Drummers in jazz are like catchers in baseball. Have I said that before? If so, I just said it again. The catcher is the on-field manager because he is the only player who can see the entire field. In concert drummers tend to be positioned like catchers and because of the digital nature of the sound they are in a good position to watch the play of the other instruments. At any rate, I enjoy a lot of music directed by the percussionist. It’s even better when the guy with the mallets does vibes.
Ches Smith has a wider range of games to play than any baseball catcher. I reviewed his wonderful album Path of Seven Colors here. Interpret it well is something very different. Bill Frisell (guitar), Mat Manieri (viola) and Craig Taborn (piano) make for a powerful team.
The album is an interpretation of a drawing by Raymond Pettibon. It is the cover, naturally. Here is what the notes say:
“Interpret it well,” reads the script text in Raymond Pettibon’s mysteriously evocative drawing. A few thick black ink strokes describe an enigmatic landscape – the telephone poles, the railroad track and the building in the distance seem obvious enough as markers of desolation, but the swirl of lines on the horizon are more ambiguous. The steam from an approaching train? An oncoming tornado? Hope or dread, connection or destruction, all depend on interpretation”.
There’s some information for you. It helps. The first cut “Trapped,” begins with the piano sketching out and repeating a simple, five note theme. Just out of sight we get Smith’s vibraphone laying down more emotional depth. Strings put a right channel buzz to shape up the mood at the end. I need music like this.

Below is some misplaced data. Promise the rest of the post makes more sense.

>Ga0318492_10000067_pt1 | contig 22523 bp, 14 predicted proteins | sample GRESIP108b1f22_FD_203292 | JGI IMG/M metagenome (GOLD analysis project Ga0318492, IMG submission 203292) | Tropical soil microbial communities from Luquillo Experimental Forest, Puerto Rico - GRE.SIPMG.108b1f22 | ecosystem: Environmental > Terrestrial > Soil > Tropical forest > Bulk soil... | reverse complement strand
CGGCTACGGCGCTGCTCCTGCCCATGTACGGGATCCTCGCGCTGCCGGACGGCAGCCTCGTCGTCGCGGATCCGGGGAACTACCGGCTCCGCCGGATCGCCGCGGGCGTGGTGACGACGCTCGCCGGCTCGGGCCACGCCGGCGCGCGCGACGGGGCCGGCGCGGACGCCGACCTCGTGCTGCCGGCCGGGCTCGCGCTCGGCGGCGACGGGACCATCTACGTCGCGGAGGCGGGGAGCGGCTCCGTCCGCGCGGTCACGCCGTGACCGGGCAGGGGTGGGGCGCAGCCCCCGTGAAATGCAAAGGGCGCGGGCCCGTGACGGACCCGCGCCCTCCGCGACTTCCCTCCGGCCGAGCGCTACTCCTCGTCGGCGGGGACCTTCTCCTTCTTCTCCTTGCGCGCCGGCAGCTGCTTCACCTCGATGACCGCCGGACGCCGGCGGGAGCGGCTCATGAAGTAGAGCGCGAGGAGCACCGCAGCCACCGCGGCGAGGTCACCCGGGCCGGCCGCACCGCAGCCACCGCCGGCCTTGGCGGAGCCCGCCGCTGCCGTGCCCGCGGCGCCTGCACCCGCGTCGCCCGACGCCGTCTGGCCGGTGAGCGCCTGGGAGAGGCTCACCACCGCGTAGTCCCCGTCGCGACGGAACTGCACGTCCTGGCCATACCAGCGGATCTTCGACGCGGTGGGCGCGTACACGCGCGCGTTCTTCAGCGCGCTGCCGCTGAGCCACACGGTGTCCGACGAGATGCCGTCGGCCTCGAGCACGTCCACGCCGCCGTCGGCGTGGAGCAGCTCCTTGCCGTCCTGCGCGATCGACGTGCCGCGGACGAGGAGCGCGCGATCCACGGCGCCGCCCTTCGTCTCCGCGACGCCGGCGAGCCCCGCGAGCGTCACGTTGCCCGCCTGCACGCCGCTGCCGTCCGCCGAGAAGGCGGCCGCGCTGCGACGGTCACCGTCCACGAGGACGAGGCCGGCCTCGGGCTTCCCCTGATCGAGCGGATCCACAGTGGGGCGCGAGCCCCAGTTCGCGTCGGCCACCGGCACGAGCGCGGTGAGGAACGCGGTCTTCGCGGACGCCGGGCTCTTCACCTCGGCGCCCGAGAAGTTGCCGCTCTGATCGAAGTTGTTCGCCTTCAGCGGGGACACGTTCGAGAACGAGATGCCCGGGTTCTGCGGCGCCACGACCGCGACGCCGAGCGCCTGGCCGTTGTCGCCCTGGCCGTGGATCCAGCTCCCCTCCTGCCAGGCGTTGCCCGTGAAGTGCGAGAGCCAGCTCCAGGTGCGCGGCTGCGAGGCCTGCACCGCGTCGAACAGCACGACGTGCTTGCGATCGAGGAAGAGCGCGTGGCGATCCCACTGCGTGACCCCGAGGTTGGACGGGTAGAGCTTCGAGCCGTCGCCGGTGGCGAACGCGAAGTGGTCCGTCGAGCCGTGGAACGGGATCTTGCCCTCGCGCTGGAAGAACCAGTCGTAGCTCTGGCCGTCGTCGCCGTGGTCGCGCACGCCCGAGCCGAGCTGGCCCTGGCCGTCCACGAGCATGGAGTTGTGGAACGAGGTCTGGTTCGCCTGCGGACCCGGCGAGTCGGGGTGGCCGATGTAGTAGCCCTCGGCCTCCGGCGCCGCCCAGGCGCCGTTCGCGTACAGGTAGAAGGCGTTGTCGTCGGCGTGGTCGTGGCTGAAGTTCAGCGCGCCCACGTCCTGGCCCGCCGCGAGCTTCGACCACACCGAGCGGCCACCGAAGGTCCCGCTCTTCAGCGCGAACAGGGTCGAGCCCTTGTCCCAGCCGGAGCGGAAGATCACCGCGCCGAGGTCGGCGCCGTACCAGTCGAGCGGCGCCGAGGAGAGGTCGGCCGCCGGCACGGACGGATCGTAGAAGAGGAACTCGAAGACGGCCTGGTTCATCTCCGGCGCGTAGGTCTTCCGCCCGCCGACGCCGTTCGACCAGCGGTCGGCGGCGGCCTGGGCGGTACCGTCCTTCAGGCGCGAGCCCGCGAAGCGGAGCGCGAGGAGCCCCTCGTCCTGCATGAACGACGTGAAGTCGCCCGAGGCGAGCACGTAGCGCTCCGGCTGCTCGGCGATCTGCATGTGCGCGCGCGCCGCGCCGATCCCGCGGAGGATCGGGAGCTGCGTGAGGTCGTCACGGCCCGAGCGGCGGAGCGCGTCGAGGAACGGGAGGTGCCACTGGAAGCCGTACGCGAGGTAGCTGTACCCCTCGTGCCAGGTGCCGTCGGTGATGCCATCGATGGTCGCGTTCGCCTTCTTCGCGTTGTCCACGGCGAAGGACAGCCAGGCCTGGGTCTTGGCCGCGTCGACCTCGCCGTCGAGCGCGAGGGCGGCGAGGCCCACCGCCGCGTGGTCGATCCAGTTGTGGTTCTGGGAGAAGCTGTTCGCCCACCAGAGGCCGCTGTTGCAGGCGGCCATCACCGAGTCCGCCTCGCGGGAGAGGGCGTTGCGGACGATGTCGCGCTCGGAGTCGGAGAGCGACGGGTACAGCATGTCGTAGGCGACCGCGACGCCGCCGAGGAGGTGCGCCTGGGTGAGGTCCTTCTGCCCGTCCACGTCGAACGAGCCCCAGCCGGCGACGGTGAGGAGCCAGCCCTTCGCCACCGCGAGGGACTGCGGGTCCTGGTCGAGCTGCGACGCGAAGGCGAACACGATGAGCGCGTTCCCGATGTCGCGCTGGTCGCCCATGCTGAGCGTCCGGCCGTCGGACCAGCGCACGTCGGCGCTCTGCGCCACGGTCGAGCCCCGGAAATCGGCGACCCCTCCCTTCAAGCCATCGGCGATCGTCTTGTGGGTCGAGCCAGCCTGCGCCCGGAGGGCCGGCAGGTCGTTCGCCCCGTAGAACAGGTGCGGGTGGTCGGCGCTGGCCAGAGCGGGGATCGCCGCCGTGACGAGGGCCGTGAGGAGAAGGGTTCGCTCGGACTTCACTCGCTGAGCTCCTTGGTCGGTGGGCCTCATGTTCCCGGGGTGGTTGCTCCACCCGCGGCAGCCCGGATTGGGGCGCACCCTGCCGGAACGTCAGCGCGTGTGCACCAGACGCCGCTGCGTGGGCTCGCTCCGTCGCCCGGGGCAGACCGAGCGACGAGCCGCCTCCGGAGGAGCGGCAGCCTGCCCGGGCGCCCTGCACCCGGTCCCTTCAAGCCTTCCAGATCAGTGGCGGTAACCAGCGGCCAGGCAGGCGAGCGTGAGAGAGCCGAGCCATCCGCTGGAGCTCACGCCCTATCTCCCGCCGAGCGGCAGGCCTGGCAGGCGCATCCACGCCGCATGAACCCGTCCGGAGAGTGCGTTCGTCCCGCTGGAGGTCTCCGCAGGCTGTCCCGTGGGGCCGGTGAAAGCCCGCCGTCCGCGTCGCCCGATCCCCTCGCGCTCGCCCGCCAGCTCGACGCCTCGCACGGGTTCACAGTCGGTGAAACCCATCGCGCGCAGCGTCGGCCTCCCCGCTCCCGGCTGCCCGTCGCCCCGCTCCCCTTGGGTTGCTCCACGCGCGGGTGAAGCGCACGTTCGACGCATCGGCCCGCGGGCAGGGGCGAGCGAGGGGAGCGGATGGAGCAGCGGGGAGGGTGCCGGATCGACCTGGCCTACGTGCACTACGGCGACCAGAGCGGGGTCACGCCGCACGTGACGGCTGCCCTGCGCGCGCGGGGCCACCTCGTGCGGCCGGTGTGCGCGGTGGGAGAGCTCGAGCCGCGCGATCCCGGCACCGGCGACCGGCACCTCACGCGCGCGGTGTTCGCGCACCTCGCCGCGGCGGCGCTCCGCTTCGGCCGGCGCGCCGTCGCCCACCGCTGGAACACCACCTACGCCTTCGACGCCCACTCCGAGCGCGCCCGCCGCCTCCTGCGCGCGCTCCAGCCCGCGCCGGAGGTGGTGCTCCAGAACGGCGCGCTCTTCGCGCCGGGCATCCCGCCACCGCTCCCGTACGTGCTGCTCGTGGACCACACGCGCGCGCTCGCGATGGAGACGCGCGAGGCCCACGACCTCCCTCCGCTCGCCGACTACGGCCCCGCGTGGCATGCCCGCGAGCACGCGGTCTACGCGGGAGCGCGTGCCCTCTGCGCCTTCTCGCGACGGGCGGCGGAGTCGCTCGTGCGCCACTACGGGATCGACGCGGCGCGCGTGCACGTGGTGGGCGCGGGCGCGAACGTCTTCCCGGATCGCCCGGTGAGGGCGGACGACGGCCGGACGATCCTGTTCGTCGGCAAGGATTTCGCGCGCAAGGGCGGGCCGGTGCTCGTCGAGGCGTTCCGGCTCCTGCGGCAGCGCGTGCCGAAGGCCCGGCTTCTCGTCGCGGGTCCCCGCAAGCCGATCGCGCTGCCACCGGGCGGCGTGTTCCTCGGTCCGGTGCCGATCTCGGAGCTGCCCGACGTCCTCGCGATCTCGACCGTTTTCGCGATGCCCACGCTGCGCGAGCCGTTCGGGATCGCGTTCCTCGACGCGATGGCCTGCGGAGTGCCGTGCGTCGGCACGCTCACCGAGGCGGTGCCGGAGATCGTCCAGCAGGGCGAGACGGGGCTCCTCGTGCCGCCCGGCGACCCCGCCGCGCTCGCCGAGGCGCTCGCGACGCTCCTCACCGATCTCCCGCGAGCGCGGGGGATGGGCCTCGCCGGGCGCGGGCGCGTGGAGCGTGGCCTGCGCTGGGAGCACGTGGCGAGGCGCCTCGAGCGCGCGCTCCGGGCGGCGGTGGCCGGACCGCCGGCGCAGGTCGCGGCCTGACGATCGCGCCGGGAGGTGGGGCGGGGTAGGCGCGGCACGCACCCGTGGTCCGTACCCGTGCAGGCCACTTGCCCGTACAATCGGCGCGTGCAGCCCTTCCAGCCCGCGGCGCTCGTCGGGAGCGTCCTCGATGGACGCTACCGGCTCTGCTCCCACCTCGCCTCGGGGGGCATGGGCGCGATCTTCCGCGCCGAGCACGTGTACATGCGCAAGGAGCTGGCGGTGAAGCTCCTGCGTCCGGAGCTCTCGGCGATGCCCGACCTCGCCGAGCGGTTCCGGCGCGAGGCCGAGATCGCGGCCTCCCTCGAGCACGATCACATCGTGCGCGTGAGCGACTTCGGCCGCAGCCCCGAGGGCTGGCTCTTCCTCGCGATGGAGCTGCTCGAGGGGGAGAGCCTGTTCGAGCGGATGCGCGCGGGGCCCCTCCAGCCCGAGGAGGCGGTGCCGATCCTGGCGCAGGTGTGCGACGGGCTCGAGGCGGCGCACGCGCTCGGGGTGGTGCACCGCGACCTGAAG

The title cut is a masterpiece. I get the impression of slow-moving layers of vibrating, pulsing plates moving over one another. Little solos, especially the piano, carve out their space and then are surrounded by gentle splashes of color from the guitar and strings that grow into compelling grunts. Drums. And then a rock guitar crashes the party. All rides on pulsing theme that never relaxes. The music grows more intense and angry as the line split and recombine. The beat of the drum cuts the top of the music like a scalpel, but never the muscle.
Frisell’s guitar opens “Mixed metaphor” with a story-telling solo. Then we get a graphic lines of keyboard and viola plumbing the depths of the story. Listen to this, and try to figure out where the bottom is.
This album should be linked to any dictionary definition of the word “ring”. Or you could use it as the soundtrack for a travel video through some exotic landscape that reminds you of… something, you aren’t quite sure what.
This music is modestly minimalist, in the best possible way. I am going on a cruise soon. This is what I will listen to on a deck chair during one of our days at sea.